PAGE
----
Wednesday, January 30, 2013

Heidegger's Hammer

Hammer patent, H. H. Frey (1915)

I've always loved this passage from Heidegger's 'Sein und Zeit' :
 "The less we just stare at the hammer-thing, and the more we seize hold of it and use it, the more primordial does our relationship to it become, and the more unveiledly is it encountered as that which it is—as equipment. The hammering itself uncovers the specific ‘manipulability’ of the hammer. The kind of Being which equipment possesses—in which it manifests itself in its own right—we call ‘readiness-to-hand’." (Being and Time 15: 98)
I am having some of my students wrestling with the passage right now, and it has struck me (in the run up to this concert) as full of insight into the whole notion of 'etude' that we are engaging with here, and with the technical aspects of performance in general.

It is the action of hammering that reveals the potential of the hammer, not the contemplation of the hammer; the action of performing reveals the potential of the instrument, not the contemplation of the instrument. (Sounds a lot like counter)induction, to me at least...)

Out of the Shadows...

My favorite moments of being a member of counter)induction are when I am working alongside a composer to premiere their piece.  Over the years, I have known Ryan Streber more as an amazing audio engineer than a composer - but it has been such a joy having him coach us on his new work.

What happens between getting the music in your mind onto the page and the actual performance is an interesting process.  Some things get cut, ideas are added, passages are rethought after trying them out in different ways.

His "Shadow Etudes" is in three movements.  The first is called "Wheel Variations", where the viola and clarinet cyclically move through passages of alternating textures and rhythms as they shadow each other.  The middle movement utilizes a haunting array of colors that only our specific instruments can make, while the final movement is full of rollicking hocketed rhythms.  

Hope to see you tomorrow at 6pm!

Tuesday, January 29, 2013

Looking forward to c)i's next concert this Thursday at the NY Public Library for the Performing Arts' Bruno Walter Auditorium! I love the library there, I've done much reading and looking for pieces in both the circulating and research collections, and did a recital of Ross Lee Finney's music there when I was doing my dissertation (the NYPL has his papers).

Our program is called "Etudes and Studies" and features works by a diverse assortment of composers, from Debussy and Rachmaninoff to new works by c)i composers Ryan Streber and Douglas Boyce. It seems to me that, rather than focusing on etudes as means of exploring or showcasing instrumental virtuosity, this program looks at "studies" more from a compositional standpoint: the composer's work piece, in which he/she examines a question of craft or expression using a certain medium (say, string quartet, or viola and clarinet duo). So we have the quietly flowing counterpoint and displaced rhythms of Dallapiccola's Two Studies for violin and piano, the concise working-out of ideas in Berio's Study for String Quartet, and George Benjamin's remarkable exploration of the sound of two violas, layering them in waves, each climbing to high singing notes, tossing pizzicatos back and forth, and together keeping a propulsive triplet motion going though the piece. Brilliant piece for the performers but a fascinating study in sound and construction too! I'm looking forward to hear the whole program- hope to see you!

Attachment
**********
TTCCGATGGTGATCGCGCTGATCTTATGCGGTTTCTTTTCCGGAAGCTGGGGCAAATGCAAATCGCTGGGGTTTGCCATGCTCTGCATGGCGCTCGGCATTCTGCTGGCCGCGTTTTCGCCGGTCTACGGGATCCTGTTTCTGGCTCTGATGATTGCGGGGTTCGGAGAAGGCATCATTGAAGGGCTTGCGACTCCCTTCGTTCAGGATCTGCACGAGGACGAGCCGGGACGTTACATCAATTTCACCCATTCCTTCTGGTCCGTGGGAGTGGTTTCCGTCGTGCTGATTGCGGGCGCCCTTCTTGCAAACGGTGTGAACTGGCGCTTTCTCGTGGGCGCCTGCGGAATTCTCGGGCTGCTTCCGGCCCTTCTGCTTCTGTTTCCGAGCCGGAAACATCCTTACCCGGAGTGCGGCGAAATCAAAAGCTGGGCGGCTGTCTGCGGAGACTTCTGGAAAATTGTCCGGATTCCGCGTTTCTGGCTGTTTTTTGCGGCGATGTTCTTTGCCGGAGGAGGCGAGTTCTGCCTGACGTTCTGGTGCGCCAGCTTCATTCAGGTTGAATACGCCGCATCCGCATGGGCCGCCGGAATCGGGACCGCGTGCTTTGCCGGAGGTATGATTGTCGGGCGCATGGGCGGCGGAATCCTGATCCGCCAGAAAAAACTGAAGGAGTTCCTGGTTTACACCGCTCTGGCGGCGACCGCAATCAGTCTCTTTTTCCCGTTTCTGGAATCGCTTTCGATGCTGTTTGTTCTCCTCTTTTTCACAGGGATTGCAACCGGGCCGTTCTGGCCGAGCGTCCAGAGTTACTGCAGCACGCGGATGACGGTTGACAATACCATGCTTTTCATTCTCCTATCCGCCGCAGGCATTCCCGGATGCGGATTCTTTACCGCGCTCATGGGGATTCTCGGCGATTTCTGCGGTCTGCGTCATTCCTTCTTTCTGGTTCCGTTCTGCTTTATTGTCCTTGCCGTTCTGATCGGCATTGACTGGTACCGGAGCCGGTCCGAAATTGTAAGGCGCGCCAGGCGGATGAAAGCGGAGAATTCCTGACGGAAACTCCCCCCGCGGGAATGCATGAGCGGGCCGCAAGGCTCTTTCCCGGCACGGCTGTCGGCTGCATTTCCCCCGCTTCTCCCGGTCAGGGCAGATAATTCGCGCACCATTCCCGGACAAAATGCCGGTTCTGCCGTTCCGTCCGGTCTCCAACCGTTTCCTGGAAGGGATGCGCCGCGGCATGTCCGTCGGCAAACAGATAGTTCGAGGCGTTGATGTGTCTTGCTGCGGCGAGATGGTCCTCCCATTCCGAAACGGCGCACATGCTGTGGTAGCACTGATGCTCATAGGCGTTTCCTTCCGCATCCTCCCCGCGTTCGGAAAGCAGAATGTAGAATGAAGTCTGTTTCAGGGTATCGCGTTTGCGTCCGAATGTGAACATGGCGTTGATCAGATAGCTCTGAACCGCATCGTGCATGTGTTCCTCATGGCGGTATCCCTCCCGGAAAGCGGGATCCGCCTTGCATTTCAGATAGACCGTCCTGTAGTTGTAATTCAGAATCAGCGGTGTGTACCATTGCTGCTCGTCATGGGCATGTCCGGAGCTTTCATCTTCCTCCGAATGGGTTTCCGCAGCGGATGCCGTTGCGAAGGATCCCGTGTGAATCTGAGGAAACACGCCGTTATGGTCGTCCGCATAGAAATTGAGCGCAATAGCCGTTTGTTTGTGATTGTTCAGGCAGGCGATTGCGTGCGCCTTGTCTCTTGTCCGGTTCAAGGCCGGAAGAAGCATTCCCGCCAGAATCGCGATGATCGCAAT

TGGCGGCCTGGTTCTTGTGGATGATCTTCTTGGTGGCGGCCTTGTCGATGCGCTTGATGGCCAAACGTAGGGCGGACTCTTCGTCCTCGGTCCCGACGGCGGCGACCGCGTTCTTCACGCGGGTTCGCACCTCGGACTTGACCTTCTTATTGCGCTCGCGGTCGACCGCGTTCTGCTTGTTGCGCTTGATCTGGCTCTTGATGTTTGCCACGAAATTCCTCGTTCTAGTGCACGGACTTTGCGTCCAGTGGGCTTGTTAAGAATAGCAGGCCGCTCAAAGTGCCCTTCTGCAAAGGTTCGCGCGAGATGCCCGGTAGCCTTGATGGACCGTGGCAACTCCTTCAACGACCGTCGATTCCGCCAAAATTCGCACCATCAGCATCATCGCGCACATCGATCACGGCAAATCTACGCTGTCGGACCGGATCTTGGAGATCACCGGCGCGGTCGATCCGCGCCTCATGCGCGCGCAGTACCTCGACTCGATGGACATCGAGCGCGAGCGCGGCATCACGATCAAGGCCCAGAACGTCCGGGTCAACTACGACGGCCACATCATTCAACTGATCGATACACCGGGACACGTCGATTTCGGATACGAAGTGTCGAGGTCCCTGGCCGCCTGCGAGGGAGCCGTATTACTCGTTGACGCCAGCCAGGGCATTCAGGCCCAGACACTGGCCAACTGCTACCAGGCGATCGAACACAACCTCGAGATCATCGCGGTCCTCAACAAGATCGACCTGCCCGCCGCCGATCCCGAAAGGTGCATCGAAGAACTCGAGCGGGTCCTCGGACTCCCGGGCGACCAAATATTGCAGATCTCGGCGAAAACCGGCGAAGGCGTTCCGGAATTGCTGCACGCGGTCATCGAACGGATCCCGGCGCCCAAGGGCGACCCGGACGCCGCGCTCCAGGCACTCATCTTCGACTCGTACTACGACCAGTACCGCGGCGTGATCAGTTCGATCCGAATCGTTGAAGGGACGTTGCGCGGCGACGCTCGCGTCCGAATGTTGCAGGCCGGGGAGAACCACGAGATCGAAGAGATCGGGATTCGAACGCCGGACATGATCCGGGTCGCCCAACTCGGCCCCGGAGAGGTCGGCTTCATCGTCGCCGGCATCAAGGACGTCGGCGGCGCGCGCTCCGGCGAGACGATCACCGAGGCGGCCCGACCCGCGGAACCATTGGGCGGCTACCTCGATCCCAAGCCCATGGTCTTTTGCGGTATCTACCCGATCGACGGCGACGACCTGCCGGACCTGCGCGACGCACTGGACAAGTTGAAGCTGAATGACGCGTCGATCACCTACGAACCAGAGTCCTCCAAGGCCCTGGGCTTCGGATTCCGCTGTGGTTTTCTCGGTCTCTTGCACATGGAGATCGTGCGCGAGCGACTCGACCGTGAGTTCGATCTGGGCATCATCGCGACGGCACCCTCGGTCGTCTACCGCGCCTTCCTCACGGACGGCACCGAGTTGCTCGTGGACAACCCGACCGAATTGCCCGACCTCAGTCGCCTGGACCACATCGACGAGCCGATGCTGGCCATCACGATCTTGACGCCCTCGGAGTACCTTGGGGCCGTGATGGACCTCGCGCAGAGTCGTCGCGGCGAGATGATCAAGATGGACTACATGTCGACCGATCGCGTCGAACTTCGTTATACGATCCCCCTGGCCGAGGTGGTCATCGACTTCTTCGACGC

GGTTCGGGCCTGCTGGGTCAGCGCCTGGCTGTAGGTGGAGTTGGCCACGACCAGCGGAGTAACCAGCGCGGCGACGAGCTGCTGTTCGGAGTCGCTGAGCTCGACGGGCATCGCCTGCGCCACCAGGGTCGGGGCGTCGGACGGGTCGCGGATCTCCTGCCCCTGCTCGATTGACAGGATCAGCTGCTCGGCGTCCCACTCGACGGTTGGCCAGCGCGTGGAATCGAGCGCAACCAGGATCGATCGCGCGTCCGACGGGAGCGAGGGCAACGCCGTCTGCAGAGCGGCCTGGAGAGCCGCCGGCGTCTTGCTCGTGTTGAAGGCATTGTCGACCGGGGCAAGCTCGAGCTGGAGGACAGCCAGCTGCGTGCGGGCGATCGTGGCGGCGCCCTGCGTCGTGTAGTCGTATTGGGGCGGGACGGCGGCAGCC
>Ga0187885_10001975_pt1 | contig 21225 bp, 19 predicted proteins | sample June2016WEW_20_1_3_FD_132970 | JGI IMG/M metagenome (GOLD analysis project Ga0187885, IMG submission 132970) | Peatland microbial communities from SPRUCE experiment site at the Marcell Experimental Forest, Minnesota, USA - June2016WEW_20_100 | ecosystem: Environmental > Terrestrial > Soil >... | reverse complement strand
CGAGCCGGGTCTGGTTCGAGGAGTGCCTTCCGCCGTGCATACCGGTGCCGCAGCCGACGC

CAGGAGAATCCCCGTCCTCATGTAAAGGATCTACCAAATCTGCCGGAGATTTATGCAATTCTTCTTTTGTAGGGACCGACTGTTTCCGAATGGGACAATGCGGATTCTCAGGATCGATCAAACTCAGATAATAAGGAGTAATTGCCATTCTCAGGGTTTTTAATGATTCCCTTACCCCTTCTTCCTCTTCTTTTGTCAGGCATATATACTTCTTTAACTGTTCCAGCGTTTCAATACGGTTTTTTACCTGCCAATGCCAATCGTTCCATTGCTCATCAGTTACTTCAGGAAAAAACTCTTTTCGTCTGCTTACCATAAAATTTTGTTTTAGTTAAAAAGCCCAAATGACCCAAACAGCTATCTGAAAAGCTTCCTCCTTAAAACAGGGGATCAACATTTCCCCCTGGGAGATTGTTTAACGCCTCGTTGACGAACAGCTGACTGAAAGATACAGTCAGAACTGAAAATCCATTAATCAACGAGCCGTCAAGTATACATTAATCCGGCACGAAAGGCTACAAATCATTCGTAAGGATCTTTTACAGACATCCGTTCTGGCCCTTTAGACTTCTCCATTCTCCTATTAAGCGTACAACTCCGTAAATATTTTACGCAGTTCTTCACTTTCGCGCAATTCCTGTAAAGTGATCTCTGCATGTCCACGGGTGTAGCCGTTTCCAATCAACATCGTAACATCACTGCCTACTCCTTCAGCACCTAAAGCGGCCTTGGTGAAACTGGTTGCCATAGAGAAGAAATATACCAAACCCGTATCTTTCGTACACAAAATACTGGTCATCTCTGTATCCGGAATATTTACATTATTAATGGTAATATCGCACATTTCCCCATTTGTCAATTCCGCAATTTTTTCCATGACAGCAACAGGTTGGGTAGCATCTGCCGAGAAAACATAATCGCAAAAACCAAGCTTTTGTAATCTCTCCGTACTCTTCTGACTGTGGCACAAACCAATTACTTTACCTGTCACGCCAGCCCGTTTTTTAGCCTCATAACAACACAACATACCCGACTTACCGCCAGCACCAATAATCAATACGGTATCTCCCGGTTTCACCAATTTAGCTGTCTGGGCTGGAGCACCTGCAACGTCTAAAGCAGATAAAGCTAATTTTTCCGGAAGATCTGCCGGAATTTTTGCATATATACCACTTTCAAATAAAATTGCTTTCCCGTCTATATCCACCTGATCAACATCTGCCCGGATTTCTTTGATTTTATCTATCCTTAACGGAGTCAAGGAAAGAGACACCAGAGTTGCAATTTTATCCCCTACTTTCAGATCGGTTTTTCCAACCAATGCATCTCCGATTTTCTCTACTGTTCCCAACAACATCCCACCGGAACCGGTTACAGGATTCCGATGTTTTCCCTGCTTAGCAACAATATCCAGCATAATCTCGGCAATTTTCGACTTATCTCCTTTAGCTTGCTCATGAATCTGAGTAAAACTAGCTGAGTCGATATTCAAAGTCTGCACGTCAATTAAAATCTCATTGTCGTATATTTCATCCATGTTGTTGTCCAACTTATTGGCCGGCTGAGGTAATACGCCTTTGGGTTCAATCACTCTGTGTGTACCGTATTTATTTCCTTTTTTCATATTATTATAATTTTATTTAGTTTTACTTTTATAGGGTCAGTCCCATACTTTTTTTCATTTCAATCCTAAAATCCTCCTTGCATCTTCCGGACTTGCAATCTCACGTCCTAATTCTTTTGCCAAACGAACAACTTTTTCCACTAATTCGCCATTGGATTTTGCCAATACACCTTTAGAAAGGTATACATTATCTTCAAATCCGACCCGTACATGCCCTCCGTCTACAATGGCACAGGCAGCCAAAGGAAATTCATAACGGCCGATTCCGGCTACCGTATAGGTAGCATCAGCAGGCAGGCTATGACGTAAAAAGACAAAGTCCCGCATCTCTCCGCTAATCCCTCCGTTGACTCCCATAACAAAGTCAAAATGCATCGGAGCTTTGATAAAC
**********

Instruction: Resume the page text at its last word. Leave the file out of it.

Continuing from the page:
Friday, January 25, 2013

Composers Talking: Wyner, Boyce, Bartlett, Karchin

Yehudi showing us all how it is done!
One of the things that I love about working with counter)induction is opportunity for conversations and interactions with other composers.  Our composer members (Kyle Bartlett, Ryan Streber, and myself) are good talkers, but I love to be surprised and engaged with new things that I haven't thought about.  This certainly happened during the conversation embedded below, a conversation among Yehudi Wyner, Kyle Bartlett, Lou Karchin and myself at counter)induction's last concert.

I think it's great the way we all dance around the issue of variety, and particularly American responses to that diversity.  I've written a bit about this issue before, and here I was particularly struck with the ways that the four of us wrestle with and admit to the fact that we don't really know what it is to be an 'American composer:'  even the general idea of 'openness' doesn't capture the back and forth between faction and community that seems to constantly and eternally renegotiated.

Not surprisingly, the best part is when Yehudi stands up and explains it all...

Thursday, January 17, 2013

Bartlett's 'Spell' :: a recording

With our next concert coming up in two scant weeks, I thought that it would be nice to repost a performance from our last concert, a joint program with the Washington Square Contemporary Music Society.

I'll post one or two other excerpts from that concert in the next week or so, but I thought I'd start with Kyle's delicately ferocious string trio Spell.  I wrote about this just before the premiere, and listening it two it a few months later I continue to be struck by the work's aggressive vacillations between feeling like the only piece of music you've ever heard and being a piece that has both just begun and just ended.

Unsurprisingly, tremendous performances from Miranda Cuckson (violin)

Max Mendel (viola), and Christopher Gross (cello).

Come here some more tremendous music and performances on 31 January at the Bruno Walter Auditorium in the Library of Performing Arts at Lincoln Center.